Strategies for Successful Team Management
We’re excited to announce the return of ‘Strategies for Successful Team Management.’ Based off the overwhelming agreement of last year’s participants, we’ve brought back this course and extended it by two sessions. See more details below.
Team leadership plays a key role in driving success in the lab and workplace. To thrive as team leaders in these settings—whether in academia, industry, policy, or other science-related careers—it is paramount for graduate students and postdocs to know how to manage and evaluate a team of people with diverse talents, skillsets, and personalities.
In this course, you will learn strategies for supervising employees on a team as well as students, interns, and other temporary workers who may be team members. You also will sharpen your understanding of how a team leader can function successfully within the larger organization of which her or his team is one part.
The course consists of lectures, case studies, problem scenario discussions, and experiential classroom activities delivered in six 3-hour sessions. Each session has a dual structure, one part focusing on the team leader and the other part focusing on the development of the team as a whole.
Course Capacity: 20
Course Fee: $10
Dates & Times
Tuesday, July 16th, 9 am – noon
Session 1 focuses on what supervisors usually consider an ideal employee: the individual who is both able (knows what to do and how to do it) and willing (is motivated). Supervisory skills addressed in this section include delegation, positive feedback, acknowledgement, and reward. We examine how a team leader can facilitate group development and dynamics during initial stages of team formation.
Thursday, July 18th, 9 am – noon
The second session focuses on the employee supervisors usually experience as the second easiest to manage: the person who is willing but unable. This employee usually presents an attitude of openness to learning, enthusiasm, and motivation. However, he or she lacks the “know how” (skills and knowledge) to perform successfully. Supervisory skills covered include training, instruction, job aids, and subject matter feedback. In terms of team development and dynamics, we focus on how team leaders can encourage task-related constructive controversy.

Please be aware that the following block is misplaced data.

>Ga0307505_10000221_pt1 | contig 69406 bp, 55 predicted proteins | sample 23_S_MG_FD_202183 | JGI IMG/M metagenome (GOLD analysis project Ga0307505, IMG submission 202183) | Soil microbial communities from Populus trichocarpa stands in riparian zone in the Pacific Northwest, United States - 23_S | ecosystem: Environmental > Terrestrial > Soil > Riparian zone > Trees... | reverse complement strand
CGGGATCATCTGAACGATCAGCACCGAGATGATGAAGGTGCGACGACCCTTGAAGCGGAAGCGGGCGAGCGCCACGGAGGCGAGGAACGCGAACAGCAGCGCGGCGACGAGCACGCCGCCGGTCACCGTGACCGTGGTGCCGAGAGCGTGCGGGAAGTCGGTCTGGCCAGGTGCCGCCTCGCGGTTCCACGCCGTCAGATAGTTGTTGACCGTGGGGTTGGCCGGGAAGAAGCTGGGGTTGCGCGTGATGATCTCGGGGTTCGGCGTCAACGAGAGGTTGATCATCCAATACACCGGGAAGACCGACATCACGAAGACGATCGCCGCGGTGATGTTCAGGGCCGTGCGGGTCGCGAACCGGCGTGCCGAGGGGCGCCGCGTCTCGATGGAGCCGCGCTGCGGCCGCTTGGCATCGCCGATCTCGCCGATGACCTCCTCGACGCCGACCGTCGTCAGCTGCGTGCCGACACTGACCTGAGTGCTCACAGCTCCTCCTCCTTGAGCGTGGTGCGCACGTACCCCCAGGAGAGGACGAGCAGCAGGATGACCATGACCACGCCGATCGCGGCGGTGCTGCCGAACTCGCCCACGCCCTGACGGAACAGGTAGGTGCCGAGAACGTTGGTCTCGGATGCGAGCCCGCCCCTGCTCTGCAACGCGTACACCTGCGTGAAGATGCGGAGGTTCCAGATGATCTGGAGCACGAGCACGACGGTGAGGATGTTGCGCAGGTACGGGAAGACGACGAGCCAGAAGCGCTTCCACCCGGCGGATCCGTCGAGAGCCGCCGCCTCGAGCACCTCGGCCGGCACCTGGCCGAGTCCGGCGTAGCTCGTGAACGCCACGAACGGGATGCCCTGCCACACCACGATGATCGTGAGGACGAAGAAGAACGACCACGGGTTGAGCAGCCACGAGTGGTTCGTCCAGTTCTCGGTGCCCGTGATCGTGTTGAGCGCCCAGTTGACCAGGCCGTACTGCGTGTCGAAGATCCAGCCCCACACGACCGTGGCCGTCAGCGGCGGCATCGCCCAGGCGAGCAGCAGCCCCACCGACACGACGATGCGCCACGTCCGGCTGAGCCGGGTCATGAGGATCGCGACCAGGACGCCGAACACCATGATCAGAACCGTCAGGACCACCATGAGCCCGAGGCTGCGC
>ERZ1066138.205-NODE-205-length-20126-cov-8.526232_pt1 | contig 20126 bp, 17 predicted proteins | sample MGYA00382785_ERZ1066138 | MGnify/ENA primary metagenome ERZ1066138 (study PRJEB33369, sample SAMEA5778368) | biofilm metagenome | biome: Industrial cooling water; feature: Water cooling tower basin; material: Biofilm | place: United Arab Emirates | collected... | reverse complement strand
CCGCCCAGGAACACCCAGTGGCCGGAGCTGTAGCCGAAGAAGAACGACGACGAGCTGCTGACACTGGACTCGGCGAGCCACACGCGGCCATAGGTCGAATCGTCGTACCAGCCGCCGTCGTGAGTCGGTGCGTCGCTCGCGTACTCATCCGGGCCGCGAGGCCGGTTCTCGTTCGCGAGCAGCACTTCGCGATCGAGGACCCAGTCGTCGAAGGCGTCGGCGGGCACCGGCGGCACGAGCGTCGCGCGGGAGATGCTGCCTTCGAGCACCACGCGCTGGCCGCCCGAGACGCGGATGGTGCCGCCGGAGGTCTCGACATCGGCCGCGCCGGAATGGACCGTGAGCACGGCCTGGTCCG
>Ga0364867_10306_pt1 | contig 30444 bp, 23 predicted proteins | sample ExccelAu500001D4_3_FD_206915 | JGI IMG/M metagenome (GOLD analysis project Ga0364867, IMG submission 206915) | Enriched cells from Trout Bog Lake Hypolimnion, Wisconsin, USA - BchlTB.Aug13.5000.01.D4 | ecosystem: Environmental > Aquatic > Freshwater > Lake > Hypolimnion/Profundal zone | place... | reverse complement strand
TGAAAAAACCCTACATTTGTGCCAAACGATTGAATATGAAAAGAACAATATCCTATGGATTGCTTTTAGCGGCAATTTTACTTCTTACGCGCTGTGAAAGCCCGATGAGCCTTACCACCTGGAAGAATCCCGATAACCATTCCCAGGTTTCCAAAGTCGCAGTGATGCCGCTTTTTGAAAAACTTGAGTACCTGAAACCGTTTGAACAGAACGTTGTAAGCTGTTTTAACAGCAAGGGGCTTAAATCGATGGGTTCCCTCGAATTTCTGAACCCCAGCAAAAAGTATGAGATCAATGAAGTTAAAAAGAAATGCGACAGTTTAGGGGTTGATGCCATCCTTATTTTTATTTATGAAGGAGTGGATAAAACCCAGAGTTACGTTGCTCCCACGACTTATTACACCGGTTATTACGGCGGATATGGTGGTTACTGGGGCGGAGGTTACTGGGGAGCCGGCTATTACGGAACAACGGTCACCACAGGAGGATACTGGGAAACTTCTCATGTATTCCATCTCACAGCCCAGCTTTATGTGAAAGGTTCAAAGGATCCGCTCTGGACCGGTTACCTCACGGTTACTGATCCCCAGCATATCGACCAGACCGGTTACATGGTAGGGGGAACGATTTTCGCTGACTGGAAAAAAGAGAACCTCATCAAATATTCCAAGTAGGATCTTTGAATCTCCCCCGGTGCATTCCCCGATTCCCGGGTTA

Tuesday, July 23rd, 9 am – noon
Session 3 focuses a very challenging employee: the individual who has skills and knowledge to perform successfully but who (for a variety of reasons) lacks motivation (willingness). We review how team leaders can diagnose lack of motivation, which often manifests itself as “bad attitude.” The team portion will center on how team leaders can establish and reinforce commitment to combat sluggishness, lack of progress, and torpor.
Thursday, July 25th, 9 am – noon
In the fourth session, we look at the employee who is both unwilling and unable. This employee lacks the skills and knowledge to perform successfully and does not want to invest the effort to obtain that “know how.” Skill building centers on how conducting difficult conversations, establishing limits and nonnegotiable deadlines, and terminating an individual’s employment. We will review what team leaders can do when team members do not live up to what they have been assigned or asked to do, reinforcing accountability as the key driver to team success.
Tuesday, July 30th, 9 am – noon
In session 5, we move away from the team itself to consider relationships outside the team. We focus on the team leader’s relationship to her or his direct supervisor or supervisors. Skill building centers on how to keep one’s supervisor informed about team progress (or lack thereof), the need for additional resources, obstacles for success, and one’s own need for professional development and mentoring. We review the importance of developing strong lateral relationships with other team leaders. In the team portion of the class, we focus on orienting the team toward collective results as well as individual success.
Thursday, August 1st, 9 am – noon
We conclude the course in session 6, looking at how the team relates to the broader organization, which, in many cases, has a matrix structure. In a matrix organization, reporting relationships are set up as a grid, or matrix, and team leaders have dual reporting relationships—generally to one or more principal investigators, faculty members, senior administrators, or some combination of these individuals. Matrix organizations pose particular challenges for team leaders, including prioritizing work and managing complicated signals and messages. At the end of session 6, we review what students have learned throughout the course and discuss transfer of skill and knowledge from the course to the workplace.
Arnie Aronoff, PhD., Data Analytics Instructor at the University of Chicago and OD Consultant at Patina Solutions
Dr. Aronoff is an organizational development consultant and educator with over 25 years of experience helping organizations improve performance, while also teaching teaching management and team dynamics at the graduate student level. Dr. Aronoff has expertise in health care, higher education, government, and social service sectors. His specialties include team Dynamics, especially at the executive and director levels. Additionally, Dr. Aronoff specializes in leadership development, organizational change, performance management, strategic planning, employee engagement, and diversity and Inclusion.